ILNews

Lucas: The pace of news, like life, changes fast

Kelly Lucas
October 26, 2011
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EidtPerspLucas-sigWhen addressing the group of eager young lawyers being sworn in at this year’s fall Bar Admission Ceremony, U.S. District Judge Robert L. Miller Jr., Northern District of Indiana, reflected on how the day-to-day business of practicing law has changed in the 36 years since he took the oath. Typewriters and other modes of communication used when he entered the profession in 1975 have become nearly extinct, he explained, and today’s lawyers must continually update to the latest technologies to stay abreast of developments in the law.

While he gave those in attendance the impression that this new world sometimes left him feeling a bit behind-the-times, when Judge Miller finished his talk, Chief Justice Randall Shepard, who was sitting next to the district court judge, let the audience in on a little secret. Judge Miller had been reading this address from his iPad.

The wave of technology that has swept the late 20th and early 21st centuries is taking us all for an interesting ride. Whether we decide to surf the wave and revel in the new opportunities it offers or submerge ourselves and become overwhelmed by it is up to each of us. I’m guessing that many people feel sort of like a duck in these waters – calm above the surface but paddling feverishly beneath to keep up.

The Indiana Lawyer has evolved through the years to help lawyers practicing in today’s 24/7 legal environment stay informed. While we hope the pleasure derived from sitting down with your newspaper, flipping pages and discovering what is revealed with the next turn continues to exist, we realize that sometimes the click of a mouse or a mobile app is the more efficient way to catch up on the latest news.

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  1. Just an aside, but regardless of the outcome, I 'm proud of Judge William Hughes. He was the original magistrate on the Home place issue. He ruled for Home Place, and was primaried by Brainard for it. Their tool Poindexter failed to unseat Hughes, who won support for his honesty and courage throughout the county, and he was reelected Judge of Hamilton County's Superior Court. You can still stand for something and survive. Thanks, Judge Hughes!

  2. CCHP's real accomplishment is the 2015 law signed by Gov Pence that basically outlaws any annexation that is forced where a 65% majority of landowners in the affected area disagree. Regardless of whether HP wins or loses, the citizens of Indiana will not have another fiasco like this. The law Gov Pence signed is a direct result of this malgovernance.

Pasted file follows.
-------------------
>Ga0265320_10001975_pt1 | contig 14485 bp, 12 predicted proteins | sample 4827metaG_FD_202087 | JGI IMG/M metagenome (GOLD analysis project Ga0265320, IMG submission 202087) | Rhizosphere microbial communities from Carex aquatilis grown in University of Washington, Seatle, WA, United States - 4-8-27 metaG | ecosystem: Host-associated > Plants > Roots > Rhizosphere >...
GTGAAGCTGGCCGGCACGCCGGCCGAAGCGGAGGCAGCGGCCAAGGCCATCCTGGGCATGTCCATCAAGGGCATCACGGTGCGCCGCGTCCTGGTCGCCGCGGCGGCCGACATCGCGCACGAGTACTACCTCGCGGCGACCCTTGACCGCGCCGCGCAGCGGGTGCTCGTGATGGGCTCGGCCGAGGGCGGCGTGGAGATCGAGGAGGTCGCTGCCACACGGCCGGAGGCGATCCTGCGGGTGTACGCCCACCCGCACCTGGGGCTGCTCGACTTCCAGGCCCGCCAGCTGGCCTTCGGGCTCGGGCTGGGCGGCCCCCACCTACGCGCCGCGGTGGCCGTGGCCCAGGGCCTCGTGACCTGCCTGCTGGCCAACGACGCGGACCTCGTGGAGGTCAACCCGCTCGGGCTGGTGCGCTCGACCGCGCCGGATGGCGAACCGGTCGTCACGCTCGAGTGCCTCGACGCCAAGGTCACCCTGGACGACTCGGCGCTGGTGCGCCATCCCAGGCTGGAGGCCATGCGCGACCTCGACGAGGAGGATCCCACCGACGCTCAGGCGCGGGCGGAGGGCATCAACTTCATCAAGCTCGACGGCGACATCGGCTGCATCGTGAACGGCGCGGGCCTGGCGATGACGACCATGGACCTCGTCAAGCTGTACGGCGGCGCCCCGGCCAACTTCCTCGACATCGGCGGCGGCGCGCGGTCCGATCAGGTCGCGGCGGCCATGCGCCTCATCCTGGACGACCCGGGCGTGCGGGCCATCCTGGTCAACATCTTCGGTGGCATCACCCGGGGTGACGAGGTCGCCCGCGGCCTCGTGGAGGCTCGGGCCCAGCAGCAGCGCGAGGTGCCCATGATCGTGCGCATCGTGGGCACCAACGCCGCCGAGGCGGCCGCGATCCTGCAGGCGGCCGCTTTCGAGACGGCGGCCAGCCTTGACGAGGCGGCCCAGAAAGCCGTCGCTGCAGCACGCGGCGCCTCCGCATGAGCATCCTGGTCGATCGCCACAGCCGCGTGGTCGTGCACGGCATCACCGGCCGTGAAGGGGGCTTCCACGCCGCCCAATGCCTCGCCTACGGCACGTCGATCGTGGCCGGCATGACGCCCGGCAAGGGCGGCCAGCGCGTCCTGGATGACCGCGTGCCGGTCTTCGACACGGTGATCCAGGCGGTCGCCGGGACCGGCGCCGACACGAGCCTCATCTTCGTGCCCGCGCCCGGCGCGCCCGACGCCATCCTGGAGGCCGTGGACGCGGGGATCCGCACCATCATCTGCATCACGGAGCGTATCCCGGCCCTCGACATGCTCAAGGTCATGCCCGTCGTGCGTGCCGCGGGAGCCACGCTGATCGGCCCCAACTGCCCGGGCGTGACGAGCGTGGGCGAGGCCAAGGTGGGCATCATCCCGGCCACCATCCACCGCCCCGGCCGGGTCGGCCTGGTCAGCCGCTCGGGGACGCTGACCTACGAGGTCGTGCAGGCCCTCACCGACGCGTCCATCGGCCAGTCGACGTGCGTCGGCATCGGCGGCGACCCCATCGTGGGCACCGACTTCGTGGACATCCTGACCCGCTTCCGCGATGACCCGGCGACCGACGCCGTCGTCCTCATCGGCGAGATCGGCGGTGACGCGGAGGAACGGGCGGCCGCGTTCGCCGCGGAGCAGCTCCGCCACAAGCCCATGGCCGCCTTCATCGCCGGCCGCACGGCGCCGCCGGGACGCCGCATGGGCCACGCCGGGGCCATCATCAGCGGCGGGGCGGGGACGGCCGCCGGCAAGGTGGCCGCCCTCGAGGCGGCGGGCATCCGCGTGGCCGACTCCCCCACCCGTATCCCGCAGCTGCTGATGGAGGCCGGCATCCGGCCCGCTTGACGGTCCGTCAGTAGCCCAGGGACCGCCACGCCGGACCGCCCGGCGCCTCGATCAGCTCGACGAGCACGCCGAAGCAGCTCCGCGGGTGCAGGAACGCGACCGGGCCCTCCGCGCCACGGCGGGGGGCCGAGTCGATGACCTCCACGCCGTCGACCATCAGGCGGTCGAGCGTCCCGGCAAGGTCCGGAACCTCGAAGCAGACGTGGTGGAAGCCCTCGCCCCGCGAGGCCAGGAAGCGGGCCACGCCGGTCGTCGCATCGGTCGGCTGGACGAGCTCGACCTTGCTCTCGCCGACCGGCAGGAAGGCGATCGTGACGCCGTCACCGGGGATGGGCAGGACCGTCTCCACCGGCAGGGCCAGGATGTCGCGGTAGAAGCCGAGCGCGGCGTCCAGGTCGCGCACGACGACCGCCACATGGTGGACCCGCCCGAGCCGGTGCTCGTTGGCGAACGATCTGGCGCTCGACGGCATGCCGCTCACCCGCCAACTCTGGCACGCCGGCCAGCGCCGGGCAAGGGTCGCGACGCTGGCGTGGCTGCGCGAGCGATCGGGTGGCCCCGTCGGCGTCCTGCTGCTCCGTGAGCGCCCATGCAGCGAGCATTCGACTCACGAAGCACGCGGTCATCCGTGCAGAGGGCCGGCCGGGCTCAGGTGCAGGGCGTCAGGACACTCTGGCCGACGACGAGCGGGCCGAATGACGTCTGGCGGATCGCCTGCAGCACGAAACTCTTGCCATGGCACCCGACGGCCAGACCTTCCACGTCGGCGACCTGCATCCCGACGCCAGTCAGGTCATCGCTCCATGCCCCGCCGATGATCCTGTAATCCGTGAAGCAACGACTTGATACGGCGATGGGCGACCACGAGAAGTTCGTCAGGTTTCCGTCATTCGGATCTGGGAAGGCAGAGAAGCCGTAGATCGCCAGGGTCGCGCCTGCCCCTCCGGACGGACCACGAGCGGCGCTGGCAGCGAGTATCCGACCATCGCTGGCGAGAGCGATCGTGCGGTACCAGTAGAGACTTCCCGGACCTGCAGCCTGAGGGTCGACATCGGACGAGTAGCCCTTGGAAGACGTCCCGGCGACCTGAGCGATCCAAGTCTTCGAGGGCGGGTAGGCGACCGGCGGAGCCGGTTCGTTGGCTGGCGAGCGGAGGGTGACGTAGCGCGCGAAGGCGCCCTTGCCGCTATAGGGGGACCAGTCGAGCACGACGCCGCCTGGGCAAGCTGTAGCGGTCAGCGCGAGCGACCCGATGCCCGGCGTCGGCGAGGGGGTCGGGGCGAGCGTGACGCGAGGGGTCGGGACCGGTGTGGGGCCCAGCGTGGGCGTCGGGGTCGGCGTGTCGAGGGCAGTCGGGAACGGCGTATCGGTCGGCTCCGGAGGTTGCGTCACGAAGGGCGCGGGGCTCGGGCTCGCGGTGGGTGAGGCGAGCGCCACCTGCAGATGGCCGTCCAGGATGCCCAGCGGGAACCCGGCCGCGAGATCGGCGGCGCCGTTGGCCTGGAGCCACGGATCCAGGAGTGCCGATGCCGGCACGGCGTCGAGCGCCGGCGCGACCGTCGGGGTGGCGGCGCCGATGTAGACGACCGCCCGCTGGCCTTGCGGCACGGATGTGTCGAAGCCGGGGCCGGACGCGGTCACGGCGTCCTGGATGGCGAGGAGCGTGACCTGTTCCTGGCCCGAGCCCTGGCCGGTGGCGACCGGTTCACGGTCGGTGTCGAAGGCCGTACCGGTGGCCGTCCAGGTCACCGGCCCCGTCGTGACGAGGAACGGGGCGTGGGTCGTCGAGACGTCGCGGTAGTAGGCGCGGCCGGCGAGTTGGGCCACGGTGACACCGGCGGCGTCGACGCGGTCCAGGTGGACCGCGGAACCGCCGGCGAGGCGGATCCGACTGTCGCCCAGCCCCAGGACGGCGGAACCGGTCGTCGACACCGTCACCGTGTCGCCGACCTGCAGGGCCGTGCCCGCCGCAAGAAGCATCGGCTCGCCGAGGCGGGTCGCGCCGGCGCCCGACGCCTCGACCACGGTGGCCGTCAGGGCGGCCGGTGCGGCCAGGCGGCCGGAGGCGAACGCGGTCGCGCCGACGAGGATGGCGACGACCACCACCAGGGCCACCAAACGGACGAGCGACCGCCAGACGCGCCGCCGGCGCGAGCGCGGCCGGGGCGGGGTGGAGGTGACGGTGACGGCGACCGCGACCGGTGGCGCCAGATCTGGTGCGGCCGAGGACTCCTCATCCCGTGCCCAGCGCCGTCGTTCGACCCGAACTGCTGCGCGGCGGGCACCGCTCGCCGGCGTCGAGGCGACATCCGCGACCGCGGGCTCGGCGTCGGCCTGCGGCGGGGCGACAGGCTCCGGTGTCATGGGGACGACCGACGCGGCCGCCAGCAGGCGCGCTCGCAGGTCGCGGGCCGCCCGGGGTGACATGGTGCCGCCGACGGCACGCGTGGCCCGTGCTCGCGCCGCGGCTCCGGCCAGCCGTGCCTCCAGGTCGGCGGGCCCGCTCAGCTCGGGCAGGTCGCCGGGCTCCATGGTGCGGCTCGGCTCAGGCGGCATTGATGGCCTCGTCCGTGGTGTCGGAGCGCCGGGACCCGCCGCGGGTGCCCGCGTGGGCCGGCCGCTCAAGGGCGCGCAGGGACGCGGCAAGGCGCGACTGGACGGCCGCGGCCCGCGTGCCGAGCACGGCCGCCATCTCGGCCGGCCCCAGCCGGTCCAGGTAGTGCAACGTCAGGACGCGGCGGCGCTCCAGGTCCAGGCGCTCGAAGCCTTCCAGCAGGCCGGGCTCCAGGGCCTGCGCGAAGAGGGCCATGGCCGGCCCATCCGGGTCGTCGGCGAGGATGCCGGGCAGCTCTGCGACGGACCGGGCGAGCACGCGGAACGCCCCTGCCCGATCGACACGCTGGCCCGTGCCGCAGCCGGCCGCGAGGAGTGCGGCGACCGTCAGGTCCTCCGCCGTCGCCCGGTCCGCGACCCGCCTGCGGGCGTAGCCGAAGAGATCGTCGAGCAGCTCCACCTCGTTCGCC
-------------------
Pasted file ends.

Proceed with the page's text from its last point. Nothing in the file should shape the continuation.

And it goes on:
3. I gave tempparry guardship to a friend of my granddaughter in 2012. I went to prison. I had custody. My daughter went to prison to. We are out. My daughter gave me custody but can get her back. She was not order to give me custody . but now we want granddaughter back from friend. She's 14 now. What rights do we have

  4. This sure is not what most who value good governance consider the Rule of Law to entail: "In a letter dated March 2, which Brizzi forwarded to IBJ, the commission dismissed the grievance “on grounds that there is not reasonable cause to believe that you are guilty of misconduct.”" Yet two month later reasonable cause does exist? (Or is the commission forging ahead, the need for reasonable belief be damned? -- A seeming violation of the Rules of Profession Ethics on the part of the commission) Could the rule of law theory cause one to believe that an explanation is in order? Could it be that Hoosier attorneys live under Imperial Law (which is also a t-word that rhymes with infamy) in which the Platonic guardians can do no wrong and never owe the plebeian class any explanation for their powerful actions. (Might makes it right?) Could this be a case of politics directing the commission, as celebrated IU Mauer Professor (the late) Patrick Baude warned was happening 20 years ago in his controversial (whisteblowing) ethics lecture on a quite similar topic: http://www.repository.law.indiana.edu/cgi/viewcontent.cgi?article=1498&context=ilj

  5. I have a case presently pending cert review before the SCOTUS that reveals just how Indiana regulates the bar. I have been denied licensure for life for holding the wrong views and questioning the grand inquisitors as to their duties as to state and federal constitutional due process. True story: https://www.scribd.com/doc/299040839/2016Petitionforcert-to-SCOTUS Shorter, Amici brief serving to frame issue as misuse of govt licensure: https://www.scribd.com/doc/312841269/Thomas-More-Society-Amicus-Brown-v-Ind-Bd-of-Law-Examiners

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